FTR Quick Tip: Helping you plug leaks in 5 minutes or less.
In this installment, we talk about preflop 3-betting for value. Learn what situations are good for 3-betting for value, and in which spots you are better off just calling. By comparing our hand with our opponents’ ranges, we can determine our best play. 3-betting correctly is an essential skill that all top pros use to dominate at No Limit Hold’em poker.
Discuss this video in our Poker Forum: [FTR Quick Tip 004] 3-Betting, Part 1: Three-Betting for Value Forum Thread
Hey, guys. This is Mike1013 for Flop Turn River. I’ve been thinking for a while about 3-betting, and about making a video about 3-betting, but I’ve realized that 3-betting’s such a complex subject, such a wide subject, such an opponent and situation-specific subject, that I could make a number of videos, each focusing on a specific aspect of 3-betting.
Today, I’m going to get started by talking about 3-betting for value. So, when can we 3-bet for value? Well, we have to ask ourself, how does our hand compare against the range that our opponent can continue with? This is important. It doesn’t really matter what his opening range is. His range for continuing has to be worse than our hand, otherwise our 3-bet has no value.
If we 3-bet, and only get called by hands that beat us, or mostly get called by hands that beat us, then it’s hard to see how this could, in any way, be a 3-bet for value. So, how do we determine what our opponent’s range for continuing is? As always, reads are really good, and if you’ve seen your opponent do something, and he got to showdown, and showed his cards, that’s very important, but if you don’t have those kind of reads, you can use your opponent’s PFR and Fold-to-3Bet stats to get a general idea of what his range might be.
For instance, if he’s opening or raising 20% in a certain spot, and his Fold-to-3Bet stat is 50%, then that means he’s continuing with a range of 10%, and you can judge how well your hand stacks up against that 10% range, to decide whether or not you can 3-bet for value. Now, when you have something like Aces or Kings, it’s pretty easy to tell how your hand is going to fare against your opponent’s continuing range. You crush it 99% of the time, so that’s an easy 3-bet for value, but what about spots where it’s not so clear, where it’s kind of difficult to decide if we have a 3-bet for value?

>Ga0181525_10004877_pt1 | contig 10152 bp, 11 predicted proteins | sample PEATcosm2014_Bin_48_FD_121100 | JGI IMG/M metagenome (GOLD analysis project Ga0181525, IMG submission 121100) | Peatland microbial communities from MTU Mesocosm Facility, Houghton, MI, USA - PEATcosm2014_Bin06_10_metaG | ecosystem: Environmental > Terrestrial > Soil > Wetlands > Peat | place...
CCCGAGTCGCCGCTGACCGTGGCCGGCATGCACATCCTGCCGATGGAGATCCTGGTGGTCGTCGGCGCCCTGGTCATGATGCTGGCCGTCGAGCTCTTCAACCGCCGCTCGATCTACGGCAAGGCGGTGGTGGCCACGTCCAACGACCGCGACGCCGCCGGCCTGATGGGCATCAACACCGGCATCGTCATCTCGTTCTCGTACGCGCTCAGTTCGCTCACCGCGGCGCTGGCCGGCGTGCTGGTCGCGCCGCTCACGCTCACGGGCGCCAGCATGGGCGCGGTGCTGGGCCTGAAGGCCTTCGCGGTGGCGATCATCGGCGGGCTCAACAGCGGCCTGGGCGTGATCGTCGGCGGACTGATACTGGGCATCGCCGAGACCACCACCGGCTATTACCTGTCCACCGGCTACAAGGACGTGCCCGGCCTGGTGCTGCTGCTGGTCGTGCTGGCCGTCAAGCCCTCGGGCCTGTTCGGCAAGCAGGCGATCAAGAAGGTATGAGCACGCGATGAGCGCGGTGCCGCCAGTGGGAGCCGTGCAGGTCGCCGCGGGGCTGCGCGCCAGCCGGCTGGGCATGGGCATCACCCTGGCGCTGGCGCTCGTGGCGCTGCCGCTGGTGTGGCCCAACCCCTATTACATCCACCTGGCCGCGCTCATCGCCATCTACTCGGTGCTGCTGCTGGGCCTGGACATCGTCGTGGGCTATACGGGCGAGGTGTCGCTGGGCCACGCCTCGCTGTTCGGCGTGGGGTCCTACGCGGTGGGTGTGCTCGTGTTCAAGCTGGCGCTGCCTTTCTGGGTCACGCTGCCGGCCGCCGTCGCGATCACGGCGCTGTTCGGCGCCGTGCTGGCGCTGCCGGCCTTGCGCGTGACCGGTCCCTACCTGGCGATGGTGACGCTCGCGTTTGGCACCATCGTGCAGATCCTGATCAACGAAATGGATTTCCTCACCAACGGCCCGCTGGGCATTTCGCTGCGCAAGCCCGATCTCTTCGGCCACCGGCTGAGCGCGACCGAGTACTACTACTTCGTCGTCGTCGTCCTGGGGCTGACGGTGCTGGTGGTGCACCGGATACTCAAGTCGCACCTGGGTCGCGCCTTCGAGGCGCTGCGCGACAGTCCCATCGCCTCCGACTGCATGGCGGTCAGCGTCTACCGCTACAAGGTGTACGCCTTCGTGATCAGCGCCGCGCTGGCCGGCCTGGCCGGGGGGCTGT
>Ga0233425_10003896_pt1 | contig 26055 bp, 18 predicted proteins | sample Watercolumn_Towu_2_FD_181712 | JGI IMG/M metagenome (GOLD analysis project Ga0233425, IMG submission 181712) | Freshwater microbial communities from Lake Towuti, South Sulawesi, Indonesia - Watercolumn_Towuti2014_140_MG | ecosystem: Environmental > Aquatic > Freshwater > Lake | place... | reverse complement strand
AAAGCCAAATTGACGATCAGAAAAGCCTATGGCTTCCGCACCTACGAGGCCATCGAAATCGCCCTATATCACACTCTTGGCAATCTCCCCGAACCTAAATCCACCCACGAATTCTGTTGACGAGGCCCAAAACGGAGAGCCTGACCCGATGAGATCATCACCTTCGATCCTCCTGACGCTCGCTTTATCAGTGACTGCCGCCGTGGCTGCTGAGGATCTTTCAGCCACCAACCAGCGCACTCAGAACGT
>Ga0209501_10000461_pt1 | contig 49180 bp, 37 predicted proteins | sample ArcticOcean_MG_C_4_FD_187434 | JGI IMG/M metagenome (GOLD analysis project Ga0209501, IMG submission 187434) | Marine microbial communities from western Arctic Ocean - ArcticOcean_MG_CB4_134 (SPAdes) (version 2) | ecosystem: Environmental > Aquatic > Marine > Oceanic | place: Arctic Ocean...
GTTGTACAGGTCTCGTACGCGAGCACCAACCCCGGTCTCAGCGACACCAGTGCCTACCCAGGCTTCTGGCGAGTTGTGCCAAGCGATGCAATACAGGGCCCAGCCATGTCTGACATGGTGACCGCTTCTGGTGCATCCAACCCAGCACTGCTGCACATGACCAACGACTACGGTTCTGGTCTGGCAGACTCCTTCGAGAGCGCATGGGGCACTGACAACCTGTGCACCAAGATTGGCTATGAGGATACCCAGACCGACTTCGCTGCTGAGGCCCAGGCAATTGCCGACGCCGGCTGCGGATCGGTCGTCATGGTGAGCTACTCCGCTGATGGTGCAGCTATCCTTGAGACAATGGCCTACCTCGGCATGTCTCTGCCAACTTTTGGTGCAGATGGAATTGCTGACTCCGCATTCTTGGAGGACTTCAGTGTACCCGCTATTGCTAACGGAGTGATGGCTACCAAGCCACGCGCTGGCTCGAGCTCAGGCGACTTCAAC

Well, I’m going to look at, perhaps, one of the classic cases of a hand, where it’s hard to know what you should do. I’m going to look at pocket Jacks. Let’s take a look at a couple of example hands here.
All right, let’s take a look at the stats that I have up here on the HUD. First number, VPIP, second number, PFR, third number is 3-bet, and in the popup there, we have Fold to 3-bet on the bottom right. Now, let’s take a look at the action here, on this 25 NL Full Ring Cash Game table. So, we get a raise and a cold call, and it’s on us with Jacks. Now, let’s take a look at these players.
The first guy, the open raiser, he looks like an aggressive fish. He has a 20% PFR, so his range is kind of wide here. Let’s take a look at his Fold to 3-bet. It’s only 8%, or 1 out of 13 times, that he’s folded to a 3-bet. I think we can safely conclude that he’s continuing with a very wide range. Then, whatever range the cold caller’s continuing with, that can only help us, as well. Let’s look at his Fold to 3-bet percent. Okay, his is only 20% over a very small sample.
Both of these players display the tendency that they like to call, they have wide ranges, so I think we’re getting a lot of value here when we 3-bet with Jacks. I did go ahead and 3-bet to four times the size of the opening raise. In general, you want to 3-bet to at least three times the size of the raise. Plus, you want to add a little bit extra for each cold caller that there is.
Let’s go to the next hand. Okay, the next hand happens at a 4 NL Cash Game, and we get a limp by a fish, and a raise by a very nitty player. It’s on us, and we have to decide what we want to do. Well, this guy, his PFR’s only 6%. Our Jacks are barely ahead of 6%. I see no reason to 3-bet here. If we 3-bet, and let’s look at his Fold to 3-bet percent. It’s 64%. Small sample, but he’s folding some of the time, or the majority of the time. If we 3-bet here, all we’re doing is narrowing his range to continue to hands that beat us. There’s no point to do this. If we 3-bet here, it’s not for value at all. Furthermore, if we 3-bet, we might lose the fish, and we want to play as many pots as possible against a 41/1 guy. So here, I think the correct play, by far, is to cold call.
You might be wondering, well, then how do we exploit a guy who’s folding so often? Well, we’ll talk about that in the next video in the series, where we’re going to be discussing 3-betting as a bluff. Until then, take care, guys.